“Abellona then went on to curse the villagers saying that she would come for them, but first she would come for their children.
“Then, right before the vicar had pushed her into the river. She looked at Elizabeth and John Barrett, who were sobbing and distraught over their daughter’s death, and she told them that it was their daughters fault that this happened. Both Emma and Victoria for letting this happen to her. She told them that she would not rest and would unrelentingly torment the people of the village until every Barrett was either dead or gone from Mount Harrison forever.
“The vicar waited for Abellona to stop seething before he had asked her if she had anything else she wanted to say or confess to. She then told him to go to Hell, to which he replied, ‘After you’, before pushing her into the river like he had done with Emma.
“The next day, Emma’s parents had buried their daughter in an area of the village cemetery considered unconsecrated because the villagers didn’t want somebody associated with witchcraft being buried with the rest of them. That unconsecrated ground is where the rest of your family is also buried today, Cera.
“And as for Abellona, they didn’t want anything to do with her whatsoever for fear of the curse she had put on them. So, it’s believed that they buried her in the forest high atop Mt. Harrison under a piece of obsidian stone, a...
... middle of paper ...
...ly what powers? Where the hell did these powers come from?”
“Victoria,” Terra then said before flipping back a dozen or so pages in the book until she found the page again with the drawing of Victoria and Emma Barrett along with their parents. “Victoria is the one who made you what you and your mother and your grandmother truly are, a very powerful family of witches. It was Victoria Barrett, who first had the powers endowed to her by Hecate in hopes of fighting off Abellona and the bearer of light’s influence he had over her. Which was now a powerful force inside of Abellona after she had sold her soul to him. Victoria and every Barrett woman for generations since then have had the gift and have used it to save this village time-and-time again. Cera, your powers are not like mine or Katelyn’s. We’re not even in the same ballpark compared to you and your mother.”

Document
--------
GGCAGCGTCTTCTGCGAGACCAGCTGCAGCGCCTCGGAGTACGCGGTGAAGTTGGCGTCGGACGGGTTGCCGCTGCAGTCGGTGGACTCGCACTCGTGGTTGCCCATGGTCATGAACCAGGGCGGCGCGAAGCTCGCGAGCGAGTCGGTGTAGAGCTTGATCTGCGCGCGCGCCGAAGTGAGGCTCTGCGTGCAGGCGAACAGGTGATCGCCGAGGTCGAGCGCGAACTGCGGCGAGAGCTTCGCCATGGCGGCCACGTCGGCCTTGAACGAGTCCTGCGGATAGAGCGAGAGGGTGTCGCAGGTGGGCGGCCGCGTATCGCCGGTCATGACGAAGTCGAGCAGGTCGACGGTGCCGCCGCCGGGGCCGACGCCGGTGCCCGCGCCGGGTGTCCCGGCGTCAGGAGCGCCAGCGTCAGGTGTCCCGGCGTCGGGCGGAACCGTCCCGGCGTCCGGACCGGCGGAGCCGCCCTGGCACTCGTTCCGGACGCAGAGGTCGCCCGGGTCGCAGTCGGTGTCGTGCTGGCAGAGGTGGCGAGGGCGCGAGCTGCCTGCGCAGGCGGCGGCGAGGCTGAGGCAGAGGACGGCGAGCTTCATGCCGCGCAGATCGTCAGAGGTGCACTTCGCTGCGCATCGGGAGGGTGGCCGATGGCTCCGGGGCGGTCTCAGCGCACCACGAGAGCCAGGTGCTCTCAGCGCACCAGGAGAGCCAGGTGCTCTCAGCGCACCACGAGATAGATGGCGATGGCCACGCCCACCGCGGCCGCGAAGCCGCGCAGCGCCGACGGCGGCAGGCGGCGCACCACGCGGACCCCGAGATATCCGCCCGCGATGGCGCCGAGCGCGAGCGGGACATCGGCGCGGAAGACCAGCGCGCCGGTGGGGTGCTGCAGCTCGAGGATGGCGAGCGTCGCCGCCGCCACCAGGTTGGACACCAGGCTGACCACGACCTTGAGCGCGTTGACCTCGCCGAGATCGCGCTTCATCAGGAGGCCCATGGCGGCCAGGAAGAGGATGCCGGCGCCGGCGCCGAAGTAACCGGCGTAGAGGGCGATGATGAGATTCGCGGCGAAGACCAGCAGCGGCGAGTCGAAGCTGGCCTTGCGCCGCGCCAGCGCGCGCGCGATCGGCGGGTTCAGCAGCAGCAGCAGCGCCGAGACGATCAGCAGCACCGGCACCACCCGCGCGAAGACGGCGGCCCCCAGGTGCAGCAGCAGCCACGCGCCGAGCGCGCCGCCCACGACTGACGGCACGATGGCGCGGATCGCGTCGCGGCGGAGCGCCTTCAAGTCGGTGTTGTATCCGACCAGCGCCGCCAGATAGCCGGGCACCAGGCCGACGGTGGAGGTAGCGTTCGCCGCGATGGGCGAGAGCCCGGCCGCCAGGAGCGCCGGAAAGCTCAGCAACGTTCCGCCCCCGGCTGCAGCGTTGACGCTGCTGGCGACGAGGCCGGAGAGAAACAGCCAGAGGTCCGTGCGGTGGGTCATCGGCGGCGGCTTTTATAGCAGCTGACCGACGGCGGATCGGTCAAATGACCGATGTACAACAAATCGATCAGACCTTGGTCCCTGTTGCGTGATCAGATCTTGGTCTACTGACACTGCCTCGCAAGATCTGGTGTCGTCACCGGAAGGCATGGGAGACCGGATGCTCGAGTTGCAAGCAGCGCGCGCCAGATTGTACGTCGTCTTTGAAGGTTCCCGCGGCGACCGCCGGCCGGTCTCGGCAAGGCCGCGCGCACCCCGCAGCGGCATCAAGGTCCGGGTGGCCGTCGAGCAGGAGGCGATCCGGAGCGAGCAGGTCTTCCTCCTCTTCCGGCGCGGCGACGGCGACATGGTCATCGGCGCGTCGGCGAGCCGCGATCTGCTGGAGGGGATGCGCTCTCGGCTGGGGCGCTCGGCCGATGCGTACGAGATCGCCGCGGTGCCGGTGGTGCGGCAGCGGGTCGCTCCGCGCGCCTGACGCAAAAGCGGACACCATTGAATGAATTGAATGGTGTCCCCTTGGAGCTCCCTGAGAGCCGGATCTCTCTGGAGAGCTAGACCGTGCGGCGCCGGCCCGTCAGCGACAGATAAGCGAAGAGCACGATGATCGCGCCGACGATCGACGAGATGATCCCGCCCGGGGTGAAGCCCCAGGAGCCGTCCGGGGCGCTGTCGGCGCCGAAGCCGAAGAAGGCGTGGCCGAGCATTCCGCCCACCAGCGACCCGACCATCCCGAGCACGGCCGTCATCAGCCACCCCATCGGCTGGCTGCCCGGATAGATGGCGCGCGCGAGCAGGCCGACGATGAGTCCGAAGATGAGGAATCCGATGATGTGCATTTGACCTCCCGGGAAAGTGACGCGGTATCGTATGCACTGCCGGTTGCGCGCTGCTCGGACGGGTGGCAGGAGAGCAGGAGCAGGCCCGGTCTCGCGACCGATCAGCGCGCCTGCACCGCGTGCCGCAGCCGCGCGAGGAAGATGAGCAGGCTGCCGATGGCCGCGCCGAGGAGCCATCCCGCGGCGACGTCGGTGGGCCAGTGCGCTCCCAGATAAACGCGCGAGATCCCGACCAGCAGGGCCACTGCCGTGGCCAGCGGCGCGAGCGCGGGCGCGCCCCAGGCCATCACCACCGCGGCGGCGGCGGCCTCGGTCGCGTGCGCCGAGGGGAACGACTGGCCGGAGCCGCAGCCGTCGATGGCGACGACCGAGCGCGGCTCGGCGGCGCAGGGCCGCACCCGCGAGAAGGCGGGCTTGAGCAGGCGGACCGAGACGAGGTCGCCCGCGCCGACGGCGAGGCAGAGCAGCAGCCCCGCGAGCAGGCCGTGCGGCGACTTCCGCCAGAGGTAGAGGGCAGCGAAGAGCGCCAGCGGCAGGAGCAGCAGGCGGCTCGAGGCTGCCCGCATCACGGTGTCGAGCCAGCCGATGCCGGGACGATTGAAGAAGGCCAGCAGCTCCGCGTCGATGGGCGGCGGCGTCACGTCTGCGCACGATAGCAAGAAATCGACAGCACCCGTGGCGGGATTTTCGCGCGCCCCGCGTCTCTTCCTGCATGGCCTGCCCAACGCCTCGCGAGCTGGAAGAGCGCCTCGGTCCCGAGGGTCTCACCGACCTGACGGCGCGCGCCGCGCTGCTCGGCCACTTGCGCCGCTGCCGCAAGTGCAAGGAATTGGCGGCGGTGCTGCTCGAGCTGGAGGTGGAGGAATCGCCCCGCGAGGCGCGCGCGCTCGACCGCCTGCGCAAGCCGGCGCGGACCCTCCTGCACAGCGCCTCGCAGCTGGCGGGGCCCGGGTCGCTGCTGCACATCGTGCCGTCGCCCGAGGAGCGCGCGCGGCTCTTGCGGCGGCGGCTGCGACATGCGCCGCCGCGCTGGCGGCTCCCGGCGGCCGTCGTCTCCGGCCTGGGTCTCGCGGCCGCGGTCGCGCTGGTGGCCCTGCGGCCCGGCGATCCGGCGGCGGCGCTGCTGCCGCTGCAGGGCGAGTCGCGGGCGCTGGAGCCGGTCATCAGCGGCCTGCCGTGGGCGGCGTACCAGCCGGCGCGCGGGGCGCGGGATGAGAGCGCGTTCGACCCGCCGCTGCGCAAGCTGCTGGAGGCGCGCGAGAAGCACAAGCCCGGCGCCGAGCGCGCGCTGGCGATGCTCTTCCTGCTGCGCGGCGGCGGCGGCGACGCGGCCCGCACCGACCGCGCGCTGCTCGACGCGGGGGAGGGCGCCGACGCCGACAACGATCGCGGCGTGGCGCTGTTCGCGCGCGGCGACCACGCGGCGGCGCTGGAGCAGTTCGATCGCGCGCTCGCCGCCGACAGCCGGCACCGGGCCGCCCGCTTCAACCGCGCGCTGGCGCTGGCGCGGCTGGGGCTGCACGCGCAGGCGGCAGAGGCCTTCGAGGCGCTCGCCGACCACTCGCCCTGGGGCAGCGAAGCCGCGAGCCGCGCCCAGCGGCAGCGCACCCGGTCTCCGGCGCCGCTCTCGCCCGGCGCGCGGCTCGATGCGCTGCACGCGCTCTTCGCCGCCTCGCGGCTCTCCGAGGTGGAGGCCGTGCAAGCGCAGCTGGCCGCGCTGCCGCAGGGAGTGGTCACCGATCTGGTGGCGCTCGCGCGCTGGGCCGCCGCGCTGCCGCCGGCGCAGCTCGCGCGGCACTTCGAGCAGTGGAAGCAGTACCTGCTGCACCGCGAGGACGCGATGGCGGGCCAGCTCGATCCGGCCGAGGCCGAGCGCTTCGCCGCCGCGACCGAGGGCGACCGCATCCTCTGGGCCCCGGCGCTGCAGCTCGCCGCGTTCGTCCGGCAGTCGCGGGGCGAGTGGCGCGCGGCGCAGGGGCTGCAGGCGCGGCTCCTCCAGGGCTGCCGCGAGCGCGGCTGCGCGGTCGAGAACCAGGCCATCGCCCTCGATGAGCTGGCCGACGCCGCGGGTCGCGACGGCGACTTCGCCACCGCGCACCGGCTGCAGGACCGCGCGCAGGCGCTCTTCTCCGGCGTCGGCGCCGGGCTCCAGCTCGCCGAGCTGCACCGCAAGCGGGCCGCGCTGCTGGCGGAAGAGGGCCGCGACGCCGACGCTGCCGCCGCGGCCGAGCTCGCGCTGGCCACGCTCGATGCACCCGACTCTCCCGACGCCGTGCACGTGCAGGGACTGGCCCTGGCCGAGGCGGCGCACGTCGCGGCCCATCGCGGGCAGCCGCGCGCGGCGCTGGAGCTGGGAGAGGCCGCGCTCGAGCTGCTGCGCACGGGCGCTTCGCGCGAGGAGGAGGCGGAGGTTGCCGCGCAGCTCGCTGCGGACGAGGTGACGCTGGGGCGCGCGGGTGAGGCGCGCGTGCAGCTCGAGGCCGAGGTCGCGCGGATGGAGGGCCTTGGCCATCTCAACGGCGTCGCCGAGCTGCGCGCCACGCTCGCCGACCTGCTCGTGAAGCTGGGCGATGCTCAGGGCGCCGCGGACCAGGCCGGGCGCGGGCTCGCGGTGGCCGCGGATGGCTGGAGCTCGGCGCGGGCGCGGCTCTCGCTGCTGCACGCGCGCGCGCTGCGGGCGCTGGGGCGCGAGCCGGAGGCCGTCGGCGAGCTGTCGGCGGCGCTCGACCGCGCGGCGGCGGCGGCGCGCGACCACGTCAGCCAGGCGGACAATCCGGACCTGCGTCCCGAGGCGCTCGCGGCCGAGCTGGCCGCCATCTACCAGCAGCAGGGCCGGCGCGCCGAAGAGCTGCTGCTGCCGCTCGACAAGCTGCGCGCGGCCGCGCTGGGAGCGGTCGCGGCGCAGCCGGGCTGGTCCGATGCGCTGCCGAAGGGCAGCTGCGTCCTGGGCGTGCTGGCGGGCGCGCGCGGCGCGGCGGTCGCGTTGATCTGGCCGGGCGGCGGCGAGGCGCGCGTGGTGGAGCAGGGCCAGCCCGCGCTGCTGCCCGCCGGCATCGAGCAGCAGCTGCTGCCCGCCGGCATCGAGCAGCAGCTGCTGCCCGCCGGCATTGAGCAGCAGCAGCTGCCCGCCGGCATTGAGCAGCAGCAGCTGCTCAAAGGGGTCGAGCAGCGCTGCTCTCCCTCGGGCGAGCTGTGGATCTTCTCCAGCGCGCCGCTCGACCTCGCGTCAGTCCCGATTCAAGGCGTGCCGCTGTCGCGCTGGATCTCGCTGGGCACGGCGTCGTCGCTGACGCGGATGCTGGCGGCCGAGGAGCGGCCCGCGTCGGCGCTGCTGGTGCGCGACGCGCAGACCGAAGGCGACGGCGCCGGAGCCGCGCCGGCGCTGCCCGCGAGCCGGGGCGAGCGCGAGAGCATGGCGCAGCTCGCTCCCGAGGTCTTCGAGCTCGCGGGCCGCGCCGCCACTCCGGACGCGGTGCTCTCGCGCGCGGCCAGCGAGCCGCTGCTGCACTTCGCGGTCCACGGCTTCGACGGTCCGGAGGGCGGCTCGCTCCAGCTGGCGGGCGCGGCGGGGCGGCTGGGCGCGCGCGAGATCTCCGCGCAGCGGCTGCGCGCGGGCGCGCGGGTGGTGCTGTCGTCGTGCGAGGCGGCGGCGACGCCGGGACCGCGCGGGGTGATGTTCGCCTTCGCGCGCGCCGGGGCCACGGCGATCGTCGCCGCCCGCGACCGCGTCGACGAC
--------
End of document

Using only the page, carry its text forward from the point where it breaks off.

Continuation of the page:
Need Writing Help?
Get feedback on grammar, clarity, concision and logic instantly.Check your paper »
- 1.0 INTRODUCTION Our group has designed an online module and we have published it as a blog using Blogger. The url of our blog is http://theriverpoem.blogspot.com/. Our online module, or in this case, our blog, focuses on a poem named The River. The River is a poem written by Valerie Bloom and it is included in our Form 1 Literature Component. The main objective of our online module is to expose students (especially Form 1 students) to the poem, The River. At the same time, it is also used to promote e-learning among the students.... [tags: Literature Component]
2416 words (6.9 pages)